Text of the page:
Former presidential candidate and Minnesota Gov. Tim Pawlenty formally endorsed Mitt Romney for president this morning, telling Fox News’ Fox & Friends that Romney is “unmatched in his skills, and experience, and talent when it comes to turning around this economy and growing jobs.” Pawlenty also walked back his past criticism of Romney’s Massachusetts health care law — a plan he had dubbed “Obamneycare” — and explained that Romney was committed to repealing the Affordable Care Act:
PAWLENTY: Mitt Romney is 100 percent dedicated and committed to repealing Obamacare. He has said on day one and when he’s president, he’s going to issue executive orders that will give states waivers from Obamacare and then he will take the additional steps to repeal it. He understands and believes and has asserted himself, while it was right for states to take different approaches, that it was wrong for President Obama to bring that to a national plan and Mitt Romney is committed to repealing that and I know and trust that that’s what he’ll do.
But back in June, while still a candidate for the presidency, Pawlenty was singing a different tune, arguing that “President Obama designed Obamacare after Romneycare and basically made it Obamneycare.” “We now have the same features, essentially the same features,” Pawlenty said. “What I don’t understand is that they both continue to defend it. I took a different approach in Minnesota, we did market based reforms”:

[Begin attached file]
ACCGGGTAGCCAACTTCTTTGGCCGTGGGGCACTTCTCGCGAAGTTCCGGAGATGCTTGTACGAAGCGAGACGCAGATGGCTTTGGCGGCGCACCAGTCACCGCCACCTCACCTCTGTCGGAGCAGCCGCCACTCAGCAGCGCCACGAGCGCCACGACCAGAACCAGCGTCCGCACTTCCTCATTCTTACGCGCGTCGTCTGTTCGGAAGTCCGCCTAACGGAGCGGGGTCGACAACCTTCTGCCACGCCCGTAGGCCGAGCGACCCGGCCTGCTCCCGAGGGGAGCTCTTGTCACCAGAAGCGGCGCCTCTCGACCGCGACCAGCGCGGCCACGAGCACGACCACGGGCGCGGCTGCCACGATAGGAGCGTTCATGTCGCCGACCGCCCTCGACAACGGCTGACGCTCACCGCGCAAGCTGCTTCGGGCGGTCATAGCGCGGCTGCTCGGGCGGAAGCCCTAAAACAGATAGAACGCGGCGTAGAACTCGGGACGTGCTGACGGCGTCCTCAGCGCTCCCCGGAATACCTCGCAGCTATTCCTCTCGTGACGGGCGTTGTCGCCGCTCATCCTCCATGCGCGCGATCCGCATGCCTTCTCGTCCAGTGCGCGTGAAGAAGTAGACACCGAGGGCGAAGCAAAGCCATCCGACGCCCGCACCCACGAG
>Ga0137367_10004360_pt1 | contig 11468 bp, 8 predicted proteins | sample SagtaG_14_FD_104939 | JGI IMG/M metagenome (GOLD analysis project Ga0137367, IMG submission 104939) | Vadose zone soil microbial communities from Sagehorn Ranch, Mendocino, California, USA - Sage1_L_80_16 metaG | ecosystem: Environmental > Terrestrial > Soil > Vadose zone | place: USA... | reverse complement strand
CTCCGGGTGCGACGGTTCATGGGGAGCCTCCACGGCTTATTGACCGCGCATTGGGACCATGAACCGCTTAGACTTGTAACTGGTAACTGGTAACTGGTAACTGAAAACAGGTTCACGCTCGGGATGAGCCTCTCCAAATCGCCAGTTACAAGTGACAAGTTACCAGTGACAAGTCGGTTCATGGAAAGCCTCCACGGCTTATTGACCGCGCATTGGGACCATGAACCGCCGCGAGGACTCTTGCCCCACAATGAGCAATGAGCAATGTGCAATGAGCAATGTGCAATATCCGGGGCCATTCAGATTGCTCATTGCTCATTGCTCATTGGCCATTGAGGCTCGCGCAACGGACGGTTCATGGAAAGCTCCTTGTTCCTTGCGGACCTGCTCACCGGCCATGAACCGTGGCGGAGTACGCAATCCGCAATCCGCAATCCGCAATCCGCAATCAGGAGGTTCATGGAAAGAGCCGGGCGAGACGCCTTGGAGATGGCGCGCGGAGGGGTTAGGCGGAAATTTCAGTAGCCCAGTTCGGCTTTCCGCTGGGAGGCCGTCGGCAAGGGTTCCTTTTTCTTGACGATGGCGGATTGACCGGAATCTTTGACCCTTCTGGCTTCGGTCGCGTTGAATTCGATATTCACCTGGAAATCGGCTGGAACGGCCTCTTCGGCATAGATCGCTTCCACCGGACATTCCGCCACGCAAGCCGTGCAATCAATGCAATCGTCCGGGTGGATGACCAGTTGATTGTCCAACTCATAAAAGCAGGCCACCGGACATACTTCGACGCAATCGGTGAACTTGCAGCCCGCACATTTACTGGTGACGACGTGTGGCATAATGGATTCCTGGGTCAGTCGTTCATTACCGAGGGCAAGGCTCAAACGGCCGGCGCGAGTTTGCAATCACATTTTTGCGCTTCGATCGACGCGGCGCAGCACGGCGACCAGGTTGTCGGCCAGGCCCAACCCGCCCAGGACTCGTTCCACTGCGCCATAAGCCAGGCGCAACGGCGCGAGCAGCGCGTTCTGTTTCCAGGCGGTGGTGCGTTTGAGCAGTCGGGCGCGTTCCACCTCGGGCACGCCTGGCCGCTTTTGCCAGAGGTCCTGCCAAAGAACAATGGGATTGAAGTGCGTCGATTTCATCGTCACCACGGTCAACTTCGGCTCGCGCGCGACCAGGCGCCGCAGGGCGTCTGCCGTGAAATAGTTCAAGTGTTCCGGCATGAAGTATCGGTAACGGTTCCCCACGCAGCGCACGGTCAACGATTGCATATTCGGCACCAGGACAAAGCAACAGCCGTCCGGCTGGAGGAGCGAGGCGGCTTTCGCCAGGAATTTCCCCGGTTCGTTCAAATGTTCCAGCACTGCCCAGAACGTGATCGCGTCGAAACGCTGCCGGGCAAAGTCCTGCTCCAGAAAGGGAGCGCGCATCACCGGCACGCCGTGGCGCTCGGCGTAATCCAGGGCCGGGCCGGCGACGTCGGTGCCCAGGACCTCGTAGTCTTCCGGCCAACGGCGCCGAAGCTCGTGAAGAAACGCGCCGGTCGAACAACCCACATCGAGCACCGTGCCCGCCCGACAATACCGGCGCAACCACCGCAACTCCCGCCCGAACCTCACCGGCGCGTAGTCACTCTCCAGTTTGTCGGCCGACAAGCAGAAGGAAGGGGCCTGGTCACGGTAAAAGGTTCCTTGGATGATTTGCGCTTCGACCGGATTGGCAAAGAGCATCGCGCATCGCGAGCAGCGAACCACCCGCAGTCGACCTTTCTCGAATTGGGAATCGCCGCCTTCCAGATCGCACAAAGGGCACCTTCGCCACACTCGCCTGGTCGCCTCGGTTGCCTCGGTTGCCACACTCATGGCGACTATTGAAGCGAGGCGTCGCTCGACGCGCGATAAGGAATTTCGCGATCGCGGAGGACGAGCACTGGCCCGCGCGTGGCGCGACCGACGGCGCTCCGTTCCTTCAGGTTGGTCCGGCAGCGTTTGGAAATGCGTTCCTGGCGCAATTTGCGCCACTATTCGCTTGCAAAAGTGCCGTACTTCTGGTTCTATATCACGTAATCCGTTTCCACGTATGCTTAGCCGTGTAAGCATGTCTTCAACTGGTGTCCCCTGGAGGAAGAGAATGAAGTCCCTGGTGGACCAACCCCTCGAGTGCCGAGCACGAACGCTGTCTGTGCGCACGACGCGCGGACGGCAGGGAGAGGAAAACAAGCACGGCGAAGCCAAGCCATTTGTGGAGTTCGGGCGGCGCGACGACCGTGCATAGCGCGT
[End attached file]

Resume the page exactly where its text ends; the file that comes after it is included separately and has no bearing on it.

With today’s announcement, Pawlenty isn’t only patching over his claims that Romneycare laid the foundation for President Obama’s law — he’s defending Romney’s Massachusetts health reforms and parroting his illegal pledge to opt states out of the Affordable Care Act if he’s elected president. The reality is that under the national law, the executive branch and the Department of Health and Human Services (HHS) don’t have the authority to grant blanket waivers — those powers are reserved for Congress.
Still, this isn’t the first time Pawlenty has praised Romney’s leadership on health care. In 2006, the former Minnesota governor — fresh off a close election victory for his second term — said his administration has been “studying very diligently the Massachusetts model about how that would apply to Minnesota” and pledged to “move in stages” toward “universal coverage.” “Everyone should be in a health plan of some sort…but I think as a goal we should start with covering all kids,” he said. Pawlenty also called the mandate a “potentially helpful,” if incomplete, solution to covering the uninsured but “one that we’re intrigued by and I think at least open to.” He considered the mandate option, but ultimately rejected it.